Blurb from the author: I am someone who mainly drinks coffee just because I love the taste of it. I'm not a coffee snob and I can't taste the difference between different roast beans, but I can appreciate the occasionally freshly brewed coffee, especially if it's cheap.
Fauzi shares the same belief. Better known as Pakcik #kopikupi, he sells freshly brewed coffee from his trunk.
Previously, he had been a plantation manager since 1992 and spent the last 5 years as General Manager Plantation in Sorong, Papua Barat, Indonesia.
"On weekends, I like coffee stands on the side of the road and simple cafes to try the variety of Indonesian coffee," he recalls.
Then he started playing with the idea of opening his own café, where he could serve high quality coffee at affordable prices.
When he was working in Indonesia, the time he could spend with his family was limited and it made him rethink his choices.
He asked himself: "What do I crave most for money or quality of life? I don't want to compete with others for the material I have won. I want a decent income to meet basic needs. "
So he decided to take a break and try something new.
“A coffee shop seemed like a good choice. If this end up failing, I think I can always go back and work in the plantation industry. "
This determination gave him enough confidence to leave his five-digit salary job for easier days as an operator of a mobile car boot café.
Starting the café from his trunk was not easy from the start. Being a coffee enthusiast wasn't enough to start a business. He had to learn how to do it first.
"When I got back to Malaysia, I bought a cheap espresso machine as a learning curve and then upgraded to a mid-range espresso machine before I decided to fully venture into this business with the commercial espresso machine that I now run," he said Fauzi with.
It cost him over 20,000 RM to get #kopikupi up and running by January 2020.
"The biggest cost is the espresso machine, then the generator for the power supply, then the coffee grinder and all the internal modifications for my car," he said.
Fauzi's mobile café and espresso machine / Photo credit: Fauzi's Facebook
He had taken many clues from chatting with Indonesian coffee brewers that he had met during his coffee adventures to learn the craft.
To test his skills, he attended a basic barista course.
Instead of waiting while his car was turned into a mobile café, Fauzi started offering his high quality coffee to neighbors and friends. Your support and positive reviews comforted him as he prepared for the facility.
"When the car was ready for use as a mobile café, I tried to find a good location," he said.
"However, due to administrative problems such as approval by the responsible authorities, I decided to start only in my neighborhood."
Slow brew until detection
The business was initially slow due to lack of publicity. For an entire working day, he could only sell 10 to 20 cups a day and 30 cups on the weekend.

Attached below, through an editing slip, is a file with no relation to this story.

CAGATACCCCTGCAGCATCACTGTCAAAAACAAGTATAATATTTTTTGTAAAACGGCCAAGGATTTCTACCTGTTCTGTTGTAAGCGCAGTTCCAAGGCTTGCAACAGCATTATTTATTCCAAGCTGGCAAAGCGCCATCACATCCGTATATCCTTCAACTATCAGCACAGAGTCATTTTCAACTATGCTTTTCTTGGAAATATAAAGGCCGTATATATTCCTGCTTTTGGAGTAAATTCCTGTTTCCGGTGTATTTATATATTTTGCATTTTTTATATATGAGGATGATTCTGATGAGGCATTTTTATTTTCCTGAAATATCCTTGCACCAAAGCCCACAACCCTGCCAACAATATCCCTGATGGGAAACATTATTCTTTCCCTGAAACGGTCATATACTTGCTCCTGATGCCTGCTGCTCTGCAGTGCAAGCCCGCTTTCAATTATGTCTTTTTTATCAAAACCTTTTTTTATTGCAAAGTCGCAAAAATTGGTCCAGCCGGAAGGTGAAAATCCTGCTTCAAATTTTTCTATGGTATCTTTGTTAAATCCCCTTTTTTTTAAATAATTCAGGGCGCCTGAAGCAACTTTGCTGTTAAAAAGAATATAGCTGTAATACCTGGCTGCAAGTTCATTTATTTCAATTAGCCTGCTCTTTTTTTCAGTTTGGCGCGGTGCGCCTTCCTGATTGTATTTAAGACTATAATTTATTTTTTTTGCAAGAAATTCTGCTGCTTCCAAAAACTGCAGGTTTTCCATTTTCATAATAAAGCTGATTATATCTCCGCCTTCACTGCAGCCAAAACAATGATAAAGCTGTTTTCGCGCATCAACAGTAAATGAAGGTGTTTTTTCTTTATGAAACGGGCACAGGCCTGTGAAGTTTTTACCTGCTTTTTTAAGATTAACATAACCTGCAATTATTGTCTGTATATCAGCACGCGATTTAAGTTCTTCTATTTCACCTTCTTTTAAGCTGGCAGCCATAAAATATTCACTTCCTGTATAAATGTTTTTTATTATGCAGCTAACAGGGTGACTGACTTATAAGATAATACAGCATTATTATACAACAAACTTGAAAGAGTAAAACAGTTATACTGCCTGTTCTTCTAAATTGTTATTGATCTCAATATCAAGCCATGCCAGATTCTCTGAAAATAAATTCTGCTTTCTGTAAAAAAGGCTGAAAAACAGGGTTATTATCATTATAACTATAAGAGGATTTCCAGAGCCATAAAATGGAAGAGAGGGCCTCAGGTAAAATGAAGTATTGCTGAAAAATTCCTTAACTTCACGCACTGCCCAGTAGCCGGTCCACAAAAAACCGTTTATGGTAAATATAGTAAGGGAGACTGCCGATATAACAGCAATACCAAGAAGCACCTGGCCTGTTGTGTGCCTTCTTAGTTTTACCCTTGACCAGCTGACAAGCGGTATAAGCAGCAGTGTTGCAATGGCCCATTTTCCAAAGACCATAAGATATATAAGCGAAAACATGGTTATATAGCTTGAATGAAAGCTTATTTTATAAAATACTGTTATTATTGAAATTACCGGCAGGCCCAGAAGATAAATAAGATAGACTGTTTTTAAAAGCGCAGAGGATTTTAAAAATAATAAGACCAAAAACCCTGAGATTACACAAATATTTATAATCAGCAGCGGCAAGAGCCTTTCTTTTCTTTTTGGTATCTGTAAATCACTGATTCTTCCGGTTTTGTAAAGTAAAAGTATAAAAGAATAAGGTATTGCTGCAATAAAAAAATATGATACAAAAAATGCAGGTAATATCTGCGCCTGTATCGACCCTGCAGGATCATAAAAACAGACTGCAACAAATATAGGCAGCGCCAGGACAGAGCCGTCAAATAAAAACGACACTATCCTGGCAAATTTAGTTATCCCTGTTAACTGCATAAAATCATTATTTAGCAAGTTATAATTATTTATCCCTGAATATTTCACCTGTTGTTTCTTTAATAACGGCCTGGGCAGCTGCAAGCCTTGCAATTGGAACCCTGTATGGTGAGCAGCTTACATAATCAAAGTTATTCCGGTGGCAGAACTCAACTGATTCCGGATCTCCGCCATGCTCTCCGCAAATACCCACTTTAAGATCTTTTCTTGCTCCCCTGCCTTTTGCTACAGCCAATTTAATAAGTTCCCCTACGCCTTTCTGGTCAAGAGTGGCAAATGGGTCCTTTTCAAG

But he was patient and said, "I was sure that people would need time to appreciate good coffee."
Although his freshly roasted beans regularly had loyal customers, there were few new ones. At that time, his earnings were just enough to support his electricity bills.
His coffee costs between RM3 for espresso and RM10 for bottled, flavored milk coffee.
Some brewing equipment that Fauzi uses and his coffee in bottles / Photo credit: Fauzis Facebook
Earlier this year, he started promoting # kopikupi products by publishing content of his freshly roasted beans and basic coffee-making equipment that caught the attention of coffee lovers.
Just as business picked up again, #kopikupi had to take breaks, which was a huge struggle for Fauzi, as the mobile café is his full-time job.
“The COVID 19 pandemic hit us and I had to stop selling coffee outside my home. The business was hit hard and I used my savings to get by month after month. "
"I have some medium and long-term business investments with friends here and there, but still no income," he added.
But that would change soon.
Late night latte
Sometimes Fauzi opened his shop at night at the request of neighbors and friends who lived nearby. This commitment to his customers earned him the attention he deserved.
"One nice evening, that one neighbor took a few photos of me while I was preparing his latte and posted it to his WhatsApp group."
This group happened to have a reporter from The Star reporting on Fauzi's story. That completely turned his business around.
Fauzi is now able to sell 20 to 30 cups for a full working day on weekdays and 75 to 125 cups at the weekend, quite a jump from his numbers before the MCO.
Fauzi is interviewed by the press / Image Credit: Fauzis Facebook
Now he is focusing on strengthening the #kopikupi brand as "your village café in the neighborhood selling good quality coffee at an affordable village price".
Eventually, he hopes to market the trunk cafe concept and plans to have at least 3 # kopikupi stores, 2 of which are mobile cafes and a retail store in his hometown in Sungai Limau.
He is currently doing business with his 19-year-old daughter, Nadhirah, who had taken the same barista training course that he had attended during his apprenticeship.
Bottom line: Call me a cheap skate, but I'm convinced that quality things can also be affordable. If I were ever in Johor, I would like to meet Fauzi myself and even try some of his coffees.
- Find out more about #kopikupi here.
- More information about Malaysian startups can be found here.
Selected image source: Fauzis Facebook